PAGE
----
If a small polyp is found, it may be removed and then sent to a lab to check if it has any areas that have cancer. This is because some small polyps may become cancer over time. If your doctor sees a larger polyp or tumor, or anything else abnormal, a small piece of it will be removed (biopsied) through the colonoscope. It will be checked in the lab to see if it’s cancer, a benign (non-cancerous) growth, or something else.

The test itself usually takes about 30 minutes, but it may take longer if one or more polyps is found and removed.
After the procedure

After the procedure, you will be watched closely for a while to make sure you don’t have any complications. You might need to stay at the center for about an hour before you are able to go home and will need a ride home because of the medicines or anesthesia you received. Your doctor or nurse should give you specific instructions on what you can and can’t do in the hours after the test.

Because air is pumped into the colon and rectum during the test, you might feel bloated, have gas pains, or cramp for a while after the test until the air passes out.

If biopsies were done as part of the procedure, the results will typically be available within a few days, although some tests on the biopsy samples might take longer. You will need to follow up with your doctor after the procedure to get your results.

Possible complications of colonoscopy

Colonoscopy is usually safe, but there is a risk of:
  • Bleeding. If a polyp is removed or a biopsy is done during the colonoscopy, you might notice some blood in your stool for a day or two after the test. Serious bleeding is uncommon, but in rare cases, bleeding might need to be treated or can even be life-threatening.
    • Perforation (puncture the wall of the colon or rectum). This is rare, but it can be a life-threatening complication, and the hole may need to be repaired with surgery.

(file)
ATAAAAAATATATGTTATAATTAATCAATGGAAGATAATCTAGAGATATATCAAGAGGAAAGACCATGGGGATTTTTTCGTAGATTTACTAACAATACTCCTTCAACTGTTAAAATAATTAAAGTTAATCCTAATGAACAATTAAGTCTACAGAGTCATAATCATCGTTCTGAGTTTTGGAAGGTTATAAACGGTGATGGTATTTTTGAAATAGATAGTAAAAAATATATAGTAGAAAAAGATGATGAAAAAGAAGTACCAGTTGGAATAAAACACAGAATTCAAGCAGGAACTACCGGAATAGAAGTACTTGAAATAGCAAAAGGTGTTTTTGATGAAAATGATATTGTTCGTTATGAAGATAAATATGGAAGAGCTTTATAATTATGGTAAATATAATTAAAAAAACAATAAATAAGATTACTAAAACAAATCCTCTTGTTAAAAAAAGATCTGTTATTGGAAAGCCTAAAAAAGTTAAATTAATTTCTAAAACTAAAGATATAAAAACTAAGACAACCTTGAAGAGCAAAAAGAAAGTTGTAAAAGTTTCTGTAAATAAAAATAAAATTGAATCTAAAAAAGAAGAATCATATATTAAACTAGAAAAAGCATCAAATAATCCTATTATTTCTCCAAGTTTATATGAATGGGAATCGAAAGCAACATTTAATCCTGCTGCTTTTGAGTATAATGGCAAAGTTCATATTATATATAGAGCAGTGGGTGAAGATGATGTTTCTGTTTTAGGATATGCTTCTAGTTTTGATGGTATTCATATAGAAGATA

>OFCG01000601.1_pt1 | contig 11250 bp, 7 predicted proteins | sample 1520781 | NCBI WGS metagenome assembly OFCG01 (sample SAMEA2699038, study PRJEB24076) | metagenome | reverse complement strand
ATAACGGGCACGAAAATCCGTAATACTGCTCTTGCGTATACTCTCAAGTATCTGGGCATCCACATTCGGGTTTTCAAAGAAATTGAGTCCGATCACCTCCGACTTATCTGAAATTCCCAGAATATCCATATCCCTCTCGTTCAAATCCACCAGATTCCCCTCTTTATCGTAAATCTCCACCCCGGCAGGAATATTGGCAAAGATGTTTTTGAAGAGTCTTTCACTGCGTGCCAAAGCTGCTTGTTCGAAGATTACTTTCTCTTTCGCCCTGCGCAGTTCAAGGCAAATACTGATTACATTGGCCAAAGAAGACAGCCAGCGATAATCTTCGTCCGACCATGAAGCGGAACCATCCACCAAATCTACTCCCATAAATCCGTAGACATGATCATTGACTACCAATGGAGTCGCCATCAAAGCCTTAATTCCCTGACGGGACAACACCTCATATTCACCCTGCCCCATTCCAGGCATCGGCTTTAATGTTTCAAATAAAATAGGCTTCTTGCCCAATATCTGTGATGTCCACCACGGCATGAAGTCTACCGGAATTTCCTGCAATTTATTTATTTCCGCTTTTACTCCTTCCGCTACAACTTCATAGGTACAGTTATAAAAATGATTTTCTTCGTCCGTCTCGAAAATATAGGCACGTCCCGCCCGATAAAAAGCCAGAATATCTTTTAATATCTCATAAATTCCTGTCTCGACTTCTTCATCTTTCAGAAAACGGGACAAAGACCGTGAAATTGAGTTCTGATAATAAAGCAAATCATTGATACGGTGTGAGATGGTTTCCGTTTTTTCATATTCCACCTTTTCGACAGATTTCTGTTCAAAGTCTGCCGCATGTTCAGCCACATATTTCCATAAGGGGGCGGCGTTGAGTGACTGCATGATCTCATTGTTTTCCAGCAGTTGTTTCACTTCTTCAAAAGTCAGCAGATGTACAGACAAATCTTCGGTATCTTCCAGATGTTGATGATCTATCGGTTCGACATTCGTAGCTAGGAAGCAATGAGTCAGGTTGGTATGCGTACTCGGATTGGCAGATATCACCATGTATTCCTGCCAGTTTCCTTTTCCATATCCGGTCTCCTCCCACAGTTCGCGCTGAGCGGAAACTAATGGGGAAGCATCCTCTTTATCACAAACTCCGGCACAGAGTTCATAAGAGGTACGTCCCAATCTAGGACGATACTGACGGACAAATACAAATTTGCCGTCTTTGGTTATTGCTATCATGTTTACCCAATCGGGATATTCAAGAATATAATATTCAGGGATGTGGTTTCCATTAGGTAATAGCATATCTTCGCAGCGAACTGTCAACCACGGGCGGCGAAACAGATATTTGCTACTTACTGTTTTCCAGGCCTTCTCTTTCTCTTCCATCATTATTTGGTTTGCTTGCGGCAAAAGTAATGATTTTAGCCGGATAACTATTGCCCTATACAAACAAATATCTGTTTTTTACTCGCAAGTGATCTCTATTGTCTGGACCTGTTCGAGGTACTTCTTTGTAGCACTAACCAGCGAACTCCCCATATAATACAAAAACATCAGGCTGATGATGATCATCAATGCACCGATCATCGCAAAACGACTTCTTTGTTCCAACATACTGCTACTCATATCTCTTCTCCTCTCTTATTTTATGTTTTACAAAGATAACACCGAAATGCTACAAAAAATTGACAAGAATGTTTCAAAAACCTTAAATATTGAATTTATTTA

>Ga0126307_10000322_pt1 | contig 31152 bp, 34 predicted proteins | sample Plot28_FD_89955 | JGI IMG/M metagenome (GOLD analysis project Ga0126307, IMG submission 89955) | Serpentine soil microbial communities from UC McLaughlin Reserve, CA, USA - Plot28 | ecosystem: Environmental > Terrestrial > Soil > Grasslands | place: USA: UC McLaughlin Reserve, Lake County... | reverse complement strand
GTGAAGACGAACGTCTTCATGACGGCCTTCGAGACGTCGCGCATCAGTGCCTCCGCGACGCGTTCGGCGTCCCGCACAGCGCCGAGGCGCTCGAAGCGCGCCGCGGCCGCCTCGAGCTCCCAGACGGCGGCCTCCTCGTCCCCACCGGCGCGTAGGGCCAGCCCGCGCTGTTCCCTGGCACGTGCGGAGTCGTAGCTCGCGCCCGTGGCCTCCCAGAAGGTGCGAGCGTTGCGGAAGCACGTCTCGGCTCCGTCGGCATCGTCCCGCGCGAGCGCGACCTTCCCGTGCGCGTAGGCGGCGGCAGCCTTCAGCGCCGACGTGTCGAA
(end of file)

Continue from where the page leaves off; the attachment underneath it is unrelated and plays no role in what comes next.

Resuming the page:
• Reactions to anesthesia

      *****After procedure, If you experiencing some bloating, abdominal pain, chill, fever, nausea, vomiting… please call our office or seek medical help right away. Be sure you understand these instructions.*****


Key Points for your colonoscopy prepping. For more information please read the whole package:

Medications for the preparation:
  • - 4 Tablets of Dulcolax
  • - 1 Gallon of NuLYTELY or similar products. Less liquid colonoscopy preps are available, most often does not get coverage from insurance company. If you are interested, please ask your procedure coordinator.
Please inform your procedure coordinator if you are on the following:
  • - Blood thinner (aspirin, aleve, motrin, plavix, coumadin…)
  • - Have any heart conditions
  • - Take any medications in the morning
Day before your colonoscopy:
  • - NO FOOD. Stay on a clear liquid diet. No Solid Food! Stay closed to the bathroom
  • - NO RED or PURPLE products.
  • - At 1:00 pm take 2 tablets of Dulcolax
  • - At 3:00 pm take 2 additional tablets of Dulcolax
  • - Start drinking the solutions. Drink 8 ounces of solution every 10-15 minutes. Sip it like tea. Drinking it too fast will result in vomiting.
  • - Immediately right after the second dosages of Dulcolax, begin drinking the 1st half of the solution as directed above until you finish half.
  • - At 9:00 pm start drinking the 2nd haft as directed above until you finish the whole entire bottle.
  • - DO NOT eat or drink after midnight.
  • - No Alcohol
Day of your Colonoscopy:
  • - Nothing to eat or drink unless it was approved by the doctor. If you have any questions about your medications, please ask your procedure coordinator.



The average lifetime risk of getting colorectal cancer is approximately 1 in 22 men and 1 in 24 women. Colorectal cancers are the second leading cause of cancer death in the United States. Many of these deaths can be prevented by getting early, regular screenings.

A colonoscopy is a screening test used to detect and prevent colon and colorectal cancers. Colonoscopies are also tools that can help determine the cause of gastrointestinal conditions, such as: chronic diarrhea or constipation and rectal or abdominal bleeding.